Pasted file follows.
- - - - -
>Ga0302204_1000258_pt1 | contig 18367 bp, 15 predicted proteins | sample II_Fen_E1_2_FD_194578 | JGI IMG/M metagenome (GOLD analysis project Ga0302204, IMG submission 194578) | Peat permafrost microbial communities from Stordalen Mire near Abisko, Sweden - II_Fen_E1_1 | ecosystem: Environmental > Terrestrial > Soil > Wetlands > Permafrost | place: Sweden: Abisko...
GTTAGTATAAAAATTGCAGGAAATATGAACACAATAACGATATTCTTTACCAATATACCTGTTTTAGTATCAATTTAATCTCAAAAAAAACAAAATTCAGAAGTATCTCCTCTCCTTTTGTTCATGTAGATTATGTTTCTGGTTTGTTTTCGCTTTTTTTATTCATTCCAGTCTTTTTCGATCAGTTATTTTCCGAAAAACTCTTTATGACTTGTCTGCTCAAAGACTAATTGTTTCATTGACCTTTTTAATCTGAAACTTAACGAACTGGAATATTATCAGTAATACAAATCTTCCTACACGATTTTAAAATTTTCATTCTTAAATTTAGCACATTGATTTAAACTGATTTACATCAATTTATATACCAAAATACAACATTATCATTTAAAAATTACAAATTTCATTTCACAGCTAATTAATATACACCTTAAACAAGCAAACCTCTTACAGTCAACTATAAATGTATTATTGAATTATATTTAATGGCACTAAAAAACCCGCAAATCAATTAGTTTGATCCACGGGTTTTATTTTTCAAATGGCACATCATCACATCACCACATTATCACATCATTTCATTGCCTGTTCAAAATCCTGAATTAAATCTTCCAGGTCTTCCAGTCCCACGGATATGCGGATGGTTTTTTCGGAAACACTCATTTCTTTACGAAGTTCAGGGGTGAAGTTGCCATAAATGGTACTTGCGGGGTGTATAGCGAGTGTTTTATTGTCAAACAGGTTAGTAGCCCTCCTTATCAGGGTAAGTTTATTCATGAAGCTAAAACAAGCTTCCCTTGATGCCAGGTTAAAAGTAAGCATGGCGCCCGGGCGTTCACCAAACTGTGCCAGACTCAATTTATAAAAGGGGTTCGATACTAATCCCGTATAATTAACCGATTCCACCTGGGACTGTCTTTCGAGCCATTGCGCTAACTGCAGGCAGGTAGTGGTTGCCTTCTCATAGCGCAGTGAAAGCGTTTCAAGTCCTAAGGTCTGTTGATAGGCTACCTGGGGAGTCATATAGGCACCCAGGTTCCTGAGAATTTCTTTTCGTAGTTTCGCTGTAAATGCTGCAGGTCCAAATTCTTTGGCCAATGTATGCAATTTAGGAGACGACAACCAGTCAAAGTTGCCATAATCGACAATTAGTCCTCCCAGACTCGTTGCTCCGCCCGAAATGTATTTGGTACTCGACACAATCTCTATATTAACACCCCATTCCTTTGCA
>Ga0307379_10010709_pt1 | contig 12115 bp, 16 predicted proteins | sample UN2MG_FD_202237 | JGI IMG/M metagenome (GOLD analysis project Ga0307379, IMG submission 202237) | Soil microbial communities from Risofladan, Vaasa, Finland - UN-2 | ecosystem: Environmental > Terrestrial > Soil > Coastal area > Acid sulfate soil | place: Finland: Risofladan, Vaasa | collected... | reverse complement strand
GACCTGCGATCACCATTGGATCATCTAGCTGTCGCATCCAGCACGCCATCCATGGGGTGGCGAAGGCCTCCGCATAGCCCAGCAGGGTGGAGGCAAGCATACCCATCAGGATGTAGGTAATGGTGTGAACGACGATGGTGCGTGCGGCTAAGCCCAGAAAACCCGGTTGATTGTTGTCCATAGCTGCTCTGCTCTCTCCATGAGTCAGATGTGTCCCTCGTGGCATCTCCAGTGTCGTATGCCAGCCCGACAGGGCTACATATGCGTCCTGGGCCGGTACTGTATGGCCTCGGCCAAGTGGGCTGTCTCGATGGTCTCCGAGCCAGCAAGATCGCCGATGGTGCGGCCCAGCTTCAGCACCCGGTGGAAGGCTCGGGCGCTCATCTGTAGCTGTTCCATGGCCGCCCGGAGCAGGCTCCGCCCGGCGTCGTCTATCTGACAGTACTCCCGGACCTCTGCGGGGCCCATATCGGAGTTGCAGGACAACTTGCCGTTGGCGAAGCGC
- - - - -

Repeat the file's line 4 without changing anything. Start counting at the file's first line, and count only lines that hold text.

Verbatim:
GACCTGCGATCACCATTGGATCATCTAGCTGTCGCATCCAGCACGCCATCCATGGGGTGGCGAAGGCCTCCGCATAGCCCAGCAGGGTGGAGGCAAGCATACCCATCAGGATGTAGGTAATGGTGTGAACGACGATGGTGCGTGCGGCTAAGCCCAGAAAACCCGGTTGATTGTTGTCCATAGCTGCTCTGCTCTCTCCATGAGTCAGATGTGTCCCTCGTGGCATCTCCAGTGTCGTATGCCAGCCCGACAGGGCTACATATGCGTCCTGGGCCGGTACTGTATGGCCTCGGCCAAGTGGGCTGTCTCGATGGTCTCCGAGCCAGCAAGATCGCCGATGGTGCGGCCCAGCTTCAGCACCCGGTGGAAGGCTCGGGCGCTCATCTGTAGCTGTTCCATGGCCGCCCGGAGCAGGCTCCGCCCGGCGTCGTCTATCTGACAGTACTCCCGGACCTCTGCGGGGCCCATATCGGAGTTGCAGGACAACTTGCCGTTGGCGAAGCGC